What Is God Really Like?

Comment on this article

There are seemingly countless ideas about God. How can you know which is true? Is God a mysterious "trinity" or an unseen essence? Is God even knowable? Is He real to you? Your Bible says that you can know the real God!


What is God really like? Even asking such a question strikes many people as presumptuous. How could we possibly be sure of such answers, they ask. Is God, by His very nature, unknowable and unfathomable by mankind? Many who do believe in God view Him as a remote figure, or as little more than a "first cause" of the universe. To many, God is not someone who is actively involved in our lives or in our modern world.

Every human culture has had ideas about the supernatural. Jews and Muslims emphasize that God is one. Buddhists and Hindus hold beliefs ranging from impersonal monism to pantheistic polytheism, with many variations in between. Many in the Western world either have vague ideas about God as "the Man upstairs" or else have adopted "New Age" beliefs (most of which really originated in Hinduism and Buddhism). Some cling to traditional Catholic and Protestant teaching about a triune God—traditionally explained as "one God in three persons." Clearly, these differing ideas and opinions cannot all be right.

What do you think God is like? What is the source of your ideas? Did they come from God, or from human reasoning? Stop and consider: would it make sense for an all-wise Creator, who created human life able to think about the eternal and the divine, not to leave a record by which He reveals Himself?

From the physical world, we can deduce much about God's great power and intelligence. But such deductions still tell us nothing of His ultimate plan and purpose for His creation. But our Creator has not left us in the dark. In addition to revealing Himself through His creation, He has also given us the Bible. In His word, God tells us about His nature, His will, His character, and His plan and purpose for the universe and for mankind. God is knowable because He has chosen to make Himself knowable! When the philosophers of Athens invited the Apostle Paul to address an audience on Mars Hill, he took as his subject "the Unknown God" (Acts 17:23). Paul explained to his listeners that the God whom they labeled as unknown was really the sovereign creator, then proceeded to tell them about God's great plan.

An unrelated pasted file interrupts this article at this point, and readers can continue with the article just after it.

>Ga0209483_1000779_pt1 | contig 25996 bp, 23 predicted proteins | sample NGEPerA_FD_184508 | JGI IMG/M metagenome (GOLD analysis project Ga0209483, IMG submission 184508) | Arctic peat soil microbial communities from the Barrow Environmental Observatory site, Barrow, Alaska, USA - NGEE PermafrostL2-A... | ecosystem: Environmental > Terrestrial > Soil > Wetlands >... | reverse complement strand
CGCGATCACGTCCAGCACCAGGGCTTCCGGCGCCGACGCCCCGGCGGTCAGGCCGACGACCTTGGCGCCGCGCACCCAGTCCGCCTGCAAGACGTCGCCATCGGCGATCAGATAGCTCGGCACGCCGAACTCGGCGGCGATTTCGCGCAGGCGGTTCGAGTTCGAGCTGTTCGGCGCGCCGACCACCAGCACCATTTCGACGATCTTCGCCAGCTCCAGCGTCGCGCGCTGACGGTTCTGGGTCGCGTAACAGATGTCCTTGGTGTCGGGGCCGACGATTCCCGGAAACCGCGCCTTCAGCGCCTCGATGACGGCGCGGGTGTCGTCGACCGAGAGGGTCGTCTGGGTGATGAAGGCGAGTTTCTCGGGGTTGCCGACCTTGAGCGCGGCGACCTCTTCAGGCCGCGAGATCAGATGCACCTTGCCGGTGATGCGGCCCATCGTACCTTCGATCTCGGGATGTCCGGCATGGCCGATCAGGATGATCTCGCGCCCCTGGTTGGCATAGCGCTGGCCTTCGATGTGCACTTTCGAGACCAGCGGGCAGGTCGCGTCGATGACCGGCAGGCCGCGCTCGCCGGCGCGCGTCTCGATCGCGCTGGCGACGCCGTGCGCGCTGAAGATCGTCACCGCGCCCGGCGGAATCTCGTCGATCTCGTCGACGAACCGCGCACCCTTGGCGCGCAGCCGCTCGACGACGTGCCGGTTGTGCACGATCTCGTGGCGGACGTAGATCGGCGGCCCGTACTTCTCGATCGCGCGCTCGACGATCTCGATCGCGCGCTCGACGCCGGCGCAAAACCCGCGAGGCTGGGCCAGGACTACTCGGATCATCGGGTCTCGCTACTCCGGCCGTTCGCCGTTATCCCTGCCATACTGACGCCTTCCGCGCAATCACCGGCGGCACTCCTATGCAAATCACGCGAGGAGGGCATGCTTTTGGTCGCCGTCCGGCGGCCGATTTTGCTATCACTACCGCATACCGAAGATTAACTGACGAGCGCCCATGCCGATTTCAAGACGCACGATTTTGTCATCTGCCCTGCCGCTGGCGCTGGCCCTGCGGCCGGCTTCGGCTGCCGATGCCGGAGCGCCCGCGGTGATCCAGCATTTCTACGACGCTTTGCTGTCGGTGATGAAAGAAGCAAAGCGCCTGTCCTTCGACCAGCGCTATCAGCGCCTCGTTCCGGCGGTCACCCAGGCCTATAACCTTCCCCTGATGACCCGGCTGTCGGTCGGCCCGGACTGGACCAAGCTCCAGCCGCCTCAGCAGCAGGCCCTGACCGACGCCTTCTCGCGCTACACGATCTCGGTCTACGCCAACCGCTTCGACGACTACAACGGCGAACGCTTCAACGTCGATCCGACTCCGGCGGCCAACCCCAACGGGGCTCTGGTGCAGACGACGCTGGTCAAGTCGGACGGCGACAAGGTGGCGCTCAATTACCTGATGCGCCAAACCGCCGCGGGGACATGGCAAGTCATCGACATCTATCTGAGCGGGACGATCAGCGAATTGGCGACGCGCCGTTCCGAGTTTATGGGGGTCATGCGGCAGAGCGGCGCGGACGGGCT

That is why it is so important to understand—from the Bible—what God reveals about Himself. In doing so, we will gain insight into God's plan for the human race. The real truth will amaze you, and is clearly provable from your own Bible.

A Look at God's Attributes and Nature

The Bible reveals much about God. Paul explained that God is eternal, immortal and invisible (1 Timothy 1:17). Psalm 147:4–5 emphasizes His great power and His infinite understanding. God can do all things, and no purpose of his can be withheld from Him (Job 42:2). He even knows the very thoughts of man (Psalm 94:11; 1 Corinthians 3:20). The Apostle John describes God dwelling in splendor, light and glory, surrounded by a court of heavenly creatures and millions of angels (Revelation 4:1–6; 5:11).

God is not remote and disinterested, nor is He a "hanging judge" who delights in sending people to an ever-burning hell. Rather, love is the most fundamental characteristic of His nature (1 John 4:8). The supreme way in which He demonstrated that love was in offering His Son Jesus Christ, to make possible the reconciliation of sinful mankind to Himself (John 3:16). He is also a God of justice, mercy (Psalm 103:8), and faithfulness (Psalm 119:89–90). He is actively involved with His creation, and has declared the future in advance (Isaiah 46:9–11).

The supreme way in which God chose to reveal Himself was through Jesus Christ of Nazareth. Make no mistake about it; Jesus was no ordinary man. He was not simply a "good man" or even a prophet. He was nothing less than Immanuel—God with us!